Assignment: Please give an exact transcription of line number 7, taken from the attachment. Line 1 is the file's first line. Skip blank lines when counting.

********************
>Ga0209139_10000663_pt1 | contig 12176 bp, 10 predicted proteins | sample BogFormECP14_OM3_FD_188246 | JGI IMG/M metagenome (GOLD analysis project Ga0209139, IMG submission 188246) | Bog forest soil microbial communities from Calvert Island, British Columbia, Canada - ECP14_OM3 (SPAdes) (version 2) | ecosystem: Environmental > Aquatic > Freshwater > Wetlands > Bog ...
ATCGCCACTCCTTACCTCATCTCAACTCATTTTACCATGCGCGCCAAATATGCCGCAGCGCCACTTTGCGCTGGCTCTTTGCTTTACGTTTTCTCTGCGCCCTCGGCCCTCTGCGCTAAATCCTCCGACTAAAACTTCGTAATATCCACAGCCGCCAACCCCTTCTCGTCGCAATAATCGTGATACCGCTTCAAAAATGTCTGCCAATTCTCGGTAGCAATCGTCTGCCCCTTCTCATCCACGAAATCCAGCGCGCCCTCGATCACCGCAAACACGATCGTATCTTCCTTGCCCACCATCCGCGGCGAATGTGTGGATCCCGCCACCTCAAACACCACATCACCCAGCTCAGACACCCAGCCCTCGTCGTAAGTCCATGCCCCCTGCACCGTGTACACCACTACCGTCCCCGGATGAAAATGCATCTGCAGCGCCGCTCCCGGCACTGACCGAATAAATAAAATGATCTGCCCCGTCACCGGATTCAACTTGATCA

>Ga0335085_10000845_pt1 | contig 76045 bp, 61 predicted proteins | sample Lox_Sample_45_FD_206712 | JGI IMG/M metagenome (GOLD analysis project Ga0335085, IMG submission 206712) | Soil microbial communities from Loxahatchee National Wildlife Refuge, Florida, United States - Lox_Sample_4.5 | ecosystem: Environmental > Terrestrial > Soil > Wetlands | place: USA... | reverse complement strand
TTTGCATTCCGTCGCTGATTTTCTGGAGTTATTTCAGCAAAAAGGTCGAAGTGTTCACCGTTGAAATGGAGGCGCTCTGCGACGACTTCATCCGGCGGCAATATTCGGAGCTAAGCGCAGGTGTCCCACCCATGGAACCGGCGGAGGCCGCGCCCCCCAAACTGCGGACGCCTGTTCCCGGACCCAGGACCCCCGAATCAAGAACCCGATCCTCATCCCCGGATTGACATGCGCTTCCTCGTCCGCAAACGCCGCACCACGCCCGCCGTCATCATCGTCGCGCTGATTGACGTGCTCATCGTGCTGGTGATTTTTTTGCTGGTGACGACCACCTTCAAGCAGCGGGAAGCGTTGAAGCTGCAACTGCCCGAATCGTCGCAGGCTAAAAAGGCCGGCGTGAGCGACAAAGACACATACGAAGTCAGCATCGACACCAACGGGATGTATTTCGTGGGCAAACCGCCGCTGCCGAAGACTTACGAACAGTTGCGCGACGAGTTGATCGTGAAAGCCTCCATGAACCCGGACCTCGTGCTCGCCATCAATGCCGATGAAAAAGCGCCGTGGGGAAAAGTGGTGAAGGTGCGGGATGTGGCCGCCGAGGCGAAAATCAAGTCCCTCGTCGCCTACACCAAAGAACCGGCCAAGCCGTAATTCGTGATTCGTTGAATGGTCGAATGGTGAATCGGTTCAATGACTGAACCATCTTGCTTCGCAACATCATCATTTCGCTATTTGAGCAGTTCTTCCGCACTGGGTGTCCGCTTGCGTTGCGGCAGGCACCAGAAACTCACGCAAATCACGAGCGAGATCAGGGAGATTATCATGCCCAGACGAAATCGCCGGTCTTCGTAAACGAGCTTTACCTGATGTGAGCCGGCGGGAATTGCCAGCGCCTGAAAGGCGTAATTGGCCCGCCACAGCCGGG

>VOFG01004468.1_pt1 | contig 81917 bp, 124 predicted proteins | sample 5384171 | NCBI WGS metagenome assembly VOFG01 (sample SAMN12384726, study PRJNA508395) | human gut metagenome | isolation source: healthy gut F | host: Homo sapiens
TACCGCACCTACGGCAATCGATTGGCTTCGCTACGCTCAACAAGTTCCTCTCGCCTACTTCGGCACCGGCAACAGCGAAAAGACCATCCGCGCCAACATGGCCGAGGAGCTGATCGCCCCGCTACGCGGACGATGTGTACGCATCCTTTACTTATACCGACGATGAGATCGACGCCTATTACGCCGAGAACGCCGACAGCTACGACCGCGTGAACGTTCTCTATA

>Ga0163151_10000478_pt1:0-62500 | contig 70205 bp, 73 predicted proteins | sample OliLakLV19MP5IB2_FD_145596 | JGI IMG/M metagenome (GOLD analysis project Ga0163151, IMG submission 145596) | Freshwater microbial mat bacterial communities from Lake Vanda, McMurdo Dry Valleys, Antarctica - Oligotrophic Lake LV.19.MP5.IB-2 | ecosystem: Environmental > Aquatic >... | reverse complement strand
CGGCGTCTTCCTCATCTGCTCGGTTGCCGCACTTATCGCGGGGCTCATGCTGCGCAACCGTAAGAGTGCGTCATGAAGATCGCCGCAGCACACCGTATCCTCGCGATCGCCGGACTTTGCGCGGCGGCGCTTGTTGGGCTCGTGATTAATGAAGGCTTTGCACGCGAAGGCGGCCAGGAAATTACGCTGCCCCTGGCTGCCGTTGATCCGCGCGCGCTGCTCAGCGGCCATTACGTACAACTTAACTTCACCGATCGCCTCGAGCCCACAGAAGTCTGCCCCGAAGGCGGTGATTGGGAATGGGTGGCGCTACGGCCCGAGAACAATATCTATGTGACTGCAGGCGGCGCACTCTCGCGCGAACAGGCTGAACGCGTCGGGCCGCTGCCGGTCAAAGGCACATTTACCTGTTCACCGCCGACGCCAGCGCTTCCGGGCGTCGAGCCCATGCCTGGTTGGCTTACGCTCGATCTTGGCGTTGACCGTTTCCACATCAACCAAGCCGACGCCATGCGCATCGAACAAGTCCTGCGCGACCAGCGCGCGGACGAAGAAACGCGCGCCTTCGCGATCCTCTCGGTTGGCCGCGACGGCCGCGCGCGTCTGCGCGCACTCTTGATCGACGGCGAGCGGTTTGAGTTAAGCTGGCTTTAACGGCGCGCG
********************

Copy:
>Ga0163151_10000478_pt1:0-62500 | contig 70205 bp, 73 predicted proteins | sample OliLakLV19MP5IB2_FD_145596 | JGI IMG/M metagenome (GOLD analysis project Ga0163151, IMG submission 145596) | Freshwater microbial mat bacterial communities from Lake Vanda, McMurdo Dry Valleys, Antarctica - Oligotrophic Lake LV.19.MP5.IB-2 | ecosystem: Environmental > Aquatic >... | reverse complement strand